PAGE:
The resolution, requested by Commissioner Adrian Garcia (D-Precinct 2), would have indicated the county’s support for expanding background checks for “all gun sales in the State of Texas, including those that do not involve a licensed gun dealer, as well as stranger-to-stranger gun sales.”
Garcia had requested the item be added to the agenda in a letter dated October 14.
Sources within the county administration believe that although not taken up at the October 29 meeting, the resolution will be officially introduced later, possibly for consideration in November.
The resolution proposed by Garcia listed statistics of firearm-related deaths as a reason to expand background checks.
It also contended that “private gun purchases between strangers account for as much as ten percent of total gun sales and are the most likely method for criminals to obtain guns.”
Data shows that most weapons used by criminals are obtained through theft, gifts from family or friends, or purchased through an underground market that is already operating illegally and is unlikely to follow any new background check regulations.
In addition to its other arguments, Garcia’s resolution also explicitly cited Lt. Gov. Dan Patrick, who previously called for a “discussion” over expanded background checks.
The lieutenant governor has been at the forefront of pushing background checks on so-called “stranger-to-stranger” private sales in the wake of the El Paso and Odessa mass killings earlier this year.
Patrick’s calls were met with intense opposition from conservatives, talk radio hosts, and even the state GOP, which unanimously approved a letter opposing the expanded regulation.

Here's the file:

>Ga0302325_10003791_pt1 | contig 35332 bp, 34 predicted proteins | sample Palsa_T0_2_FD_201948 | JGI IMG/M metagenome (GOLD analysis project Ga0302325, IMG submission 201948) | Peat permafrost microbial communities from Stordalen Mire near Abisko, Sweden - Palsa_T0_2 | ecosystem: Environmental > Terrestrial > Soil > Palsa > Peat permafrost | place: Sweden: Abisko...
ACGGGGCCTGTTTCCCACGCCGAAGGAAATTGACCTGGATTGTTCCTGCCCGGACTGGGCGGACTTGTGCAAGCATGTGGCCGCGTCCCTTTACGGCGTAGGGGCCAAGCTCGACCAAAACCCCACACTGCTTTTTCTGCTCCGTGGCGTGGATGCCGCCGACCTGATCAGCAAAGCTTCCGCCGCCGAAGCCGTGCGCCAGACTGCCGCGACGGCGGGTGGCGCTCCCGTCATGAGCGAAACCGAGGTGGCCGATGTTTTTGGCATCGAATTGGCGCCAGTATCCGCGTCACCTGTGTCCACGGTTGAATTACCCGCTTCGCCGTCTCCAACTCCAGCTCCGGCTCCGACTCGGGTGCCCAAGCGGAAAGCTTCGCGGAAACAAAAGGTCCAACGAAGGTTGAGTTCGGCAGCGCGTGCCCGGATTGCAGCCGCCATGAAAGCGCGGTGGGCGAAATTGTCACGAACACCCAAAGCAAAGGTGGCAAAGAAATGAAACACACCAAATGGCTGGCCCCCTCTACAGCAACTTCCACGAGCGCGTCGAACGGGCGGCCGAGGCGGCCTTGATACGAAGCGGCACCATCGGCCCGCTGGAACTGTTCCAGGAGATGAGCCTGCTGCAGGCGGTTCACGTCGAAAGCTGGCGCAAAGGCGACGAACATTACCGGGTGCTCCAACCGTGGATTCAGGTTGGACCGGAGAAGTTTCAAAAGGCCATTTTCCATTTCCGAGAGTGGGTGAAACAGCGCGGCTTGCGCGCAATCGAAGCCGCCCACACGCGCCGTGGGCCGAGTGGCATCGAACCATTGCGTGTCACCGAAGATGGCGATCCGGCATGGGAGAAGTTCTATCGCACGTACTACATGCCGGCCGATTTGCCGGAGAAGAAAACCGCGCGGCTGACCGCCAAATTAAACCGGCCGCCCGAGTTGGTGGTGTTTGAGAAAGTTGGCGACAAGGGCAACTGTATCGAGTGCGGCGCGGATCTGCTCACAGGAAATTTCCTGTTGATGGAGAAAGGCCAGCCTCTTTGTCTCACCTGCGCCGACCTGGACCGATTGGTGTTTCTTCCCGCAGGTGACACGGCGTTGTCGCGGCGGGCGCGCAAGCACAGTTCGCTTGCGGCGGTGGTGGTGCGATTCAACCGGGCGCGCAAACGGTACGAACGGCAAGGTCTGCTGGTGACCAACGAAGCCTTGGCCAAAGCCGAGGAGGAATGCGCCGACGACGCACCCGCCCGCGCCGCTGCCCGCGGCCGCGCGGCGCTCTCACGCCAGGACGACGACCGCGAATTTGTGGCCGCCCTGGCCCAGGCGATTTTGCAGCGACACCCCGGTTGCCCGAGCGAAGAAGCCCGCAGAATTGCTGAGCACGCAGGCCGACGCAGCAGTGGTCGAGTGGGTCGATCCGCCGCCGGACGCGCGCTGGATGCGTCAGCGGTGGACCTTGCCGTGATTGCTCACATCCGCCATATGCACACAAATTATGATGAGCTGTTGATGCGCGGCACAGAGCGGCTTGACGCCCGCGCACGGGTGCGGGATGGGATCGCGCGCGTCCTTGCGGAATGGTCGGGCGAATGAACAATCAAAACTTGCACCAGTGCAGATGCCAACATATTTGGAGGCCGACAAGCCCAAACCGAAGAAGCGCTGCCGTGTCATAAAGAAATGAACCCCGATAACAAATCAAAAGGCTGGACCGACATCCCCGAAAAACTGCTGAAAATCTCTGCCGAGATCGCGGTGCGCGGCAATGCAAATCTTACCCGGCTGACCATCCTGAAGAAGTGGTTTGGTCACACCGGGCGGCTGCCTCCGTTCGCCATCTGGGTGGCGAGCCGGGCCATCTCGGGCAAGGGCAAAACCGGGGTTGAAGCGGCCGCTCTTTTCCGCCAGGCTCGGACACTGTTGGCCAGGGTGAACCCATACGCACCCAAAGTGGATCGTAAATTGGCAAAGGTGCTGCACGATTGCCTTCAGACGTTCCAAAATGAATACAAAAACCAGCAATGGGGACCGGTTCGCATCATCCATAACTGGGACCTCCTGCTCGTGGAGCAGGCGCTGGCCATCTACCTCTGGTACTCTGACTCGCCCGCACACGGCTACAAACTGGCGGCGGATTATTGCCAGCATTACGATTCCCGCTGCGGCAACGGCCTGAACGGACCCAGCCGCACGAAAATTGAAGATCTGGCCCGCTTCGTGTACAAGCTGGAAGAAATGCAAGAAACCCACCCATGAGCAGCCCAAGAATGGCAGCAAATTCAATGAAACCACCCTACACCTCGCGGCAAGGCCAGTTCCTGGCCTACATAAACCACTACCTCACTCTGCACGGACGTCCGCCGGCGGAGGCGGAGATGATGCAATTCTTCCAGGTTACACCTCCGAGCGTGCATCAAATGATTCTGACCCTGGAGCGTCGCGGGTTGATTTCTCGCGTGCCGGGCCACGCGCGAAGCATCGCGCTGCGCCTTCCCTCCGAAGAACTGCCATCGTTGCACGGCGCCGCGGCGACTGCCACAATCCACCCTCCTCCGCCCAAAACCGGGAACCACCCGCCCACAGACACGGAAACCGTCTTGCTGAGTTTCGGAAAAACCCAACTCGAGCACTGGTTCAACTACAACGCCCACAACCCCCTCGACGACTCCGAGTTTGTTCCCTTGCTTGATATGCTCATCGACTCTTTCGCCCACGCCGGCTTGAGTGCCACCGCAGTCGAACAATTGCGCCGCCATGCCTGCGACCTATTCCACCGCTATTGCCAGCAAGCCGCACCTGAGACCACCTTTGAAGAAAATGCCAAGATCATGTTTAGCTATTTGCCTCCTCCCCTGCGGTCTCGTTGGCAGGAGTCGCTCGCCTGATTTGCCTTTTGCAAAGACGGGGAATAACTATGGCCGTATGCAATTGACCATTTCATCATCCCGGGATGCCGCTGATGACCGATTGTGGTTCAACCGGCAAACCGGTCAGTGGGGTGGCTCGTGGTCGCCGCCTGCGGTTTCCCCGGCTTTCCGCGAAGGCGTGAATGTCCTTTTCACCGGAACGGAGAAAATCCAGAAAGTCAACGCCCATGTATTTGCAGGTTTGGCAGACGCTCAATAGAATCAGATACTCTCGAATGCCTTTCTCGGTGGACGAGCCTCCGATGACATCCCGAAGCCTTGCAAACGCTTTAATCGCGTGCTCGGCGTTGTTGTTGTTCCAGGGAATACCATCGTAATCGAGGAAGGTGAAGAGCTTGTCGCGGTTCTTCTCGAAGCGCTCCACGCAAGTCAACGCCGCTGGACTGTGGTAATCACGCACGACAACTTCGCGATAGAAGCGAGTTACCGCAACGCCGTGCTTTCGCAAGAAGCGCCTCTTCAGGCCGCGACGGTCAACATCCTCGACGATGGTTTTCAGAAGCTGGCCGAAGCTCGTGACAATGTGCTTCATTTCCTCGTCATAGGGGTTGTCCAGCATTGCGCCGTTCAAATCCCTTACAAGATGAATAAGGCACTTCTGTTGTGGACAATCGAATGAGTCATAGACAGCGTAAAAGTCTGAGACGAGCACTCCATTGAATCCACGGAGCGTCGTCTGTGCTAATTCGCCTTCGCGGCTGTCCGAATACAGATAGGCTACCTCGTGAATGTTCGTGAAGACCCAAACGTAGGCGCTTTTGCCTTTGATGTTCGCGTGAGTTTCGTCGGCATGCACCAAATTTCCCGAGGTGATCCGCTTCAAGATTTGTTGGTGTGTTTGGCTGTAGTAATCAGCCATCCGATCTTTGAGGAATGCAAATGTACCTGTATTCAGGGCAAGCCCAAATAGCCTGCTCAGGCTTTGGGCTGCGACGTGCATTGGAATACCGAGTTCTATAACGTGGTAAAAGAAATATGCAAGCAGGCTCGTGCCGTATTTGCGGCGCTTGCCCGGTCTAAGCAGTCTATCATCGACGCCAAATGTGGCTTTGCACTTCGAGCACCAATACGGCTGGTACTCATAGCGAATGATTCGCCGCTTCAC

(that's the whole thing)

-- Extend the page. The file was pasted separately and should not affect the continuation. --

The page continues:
Although Garcia’s resolution was not included in the agenda for the October 29 public meeting, County Judge Lina Hidalgo (D) did introduce other gun-related agenda items.
Hidalgo stated that the federal government “is paralyzed by inaction,” and “the state government…is not only not taking action, they’re actively prohibiting us from taking action. They have passed laws that explicitly say counties and cities can’t regulate how guns are purchased or stored, or pretty much anything you can think of.”
Commissioners unanimously approved the expansion of the “Safe Surrender” program which allows those charged with domestic violence or under protective orders in domestic violence cases to turn over firearms to the Sheriff’s office for temporary storage instead of selling or giving away the weapons.
County Clerk Marilyn Burgess also announced that the county had reduced to five days the time it takes to report criminal convictions to the Criminal Justice Information System, which provides data for currently required background checks.
Earlier this year, Governor Greg Abbott issued an Executive Order requiring counties to develop processes for reporting within five days by 2021.
Additionally, the county is distributing free gun locks through Constable Alan Rosen’s office, and has instructed the county health department to establish a Stop Violence Task Force to research gun violence and possible solutions.
Last week, on news of a possible universal background check resolution, Gun Owners of America announced their opposition and encouraged residents to attend the meeting to speak out against it.
Several citizens who were concerned about the so-called “universal background checks” signed up to speak at the meeting, and a few were able to speak on Tuesday.
Republican candidate for Texas House District 148, Luis LaRotta, testified against expanded background checks, and defended possession of firearms for alleged victims of domestic violence.
“The best defense a woman has in an abusive relationship is an equalizer, and that is a firearm,” said LaRotta.
Disclosure: Unlike almost every other media outlet, The Texan is not beholden to any special interests, does not apply for any type of state or federal funding, and relies exclusively on its readers for financial support. If you’d like to become one of the people we’re financially accountable to, click here to subscribe.
Daniel Friend is the Marketing and Media Manager for The Texan. After graduating with a double-major in Political Science and Humanities, he wrote for The Texan as a reporter through June 2022. In his spare time, you're likely to find him working on The Testimony of Calvin Lewis, an Abolition of Man-inspired novel and theatrical podcast.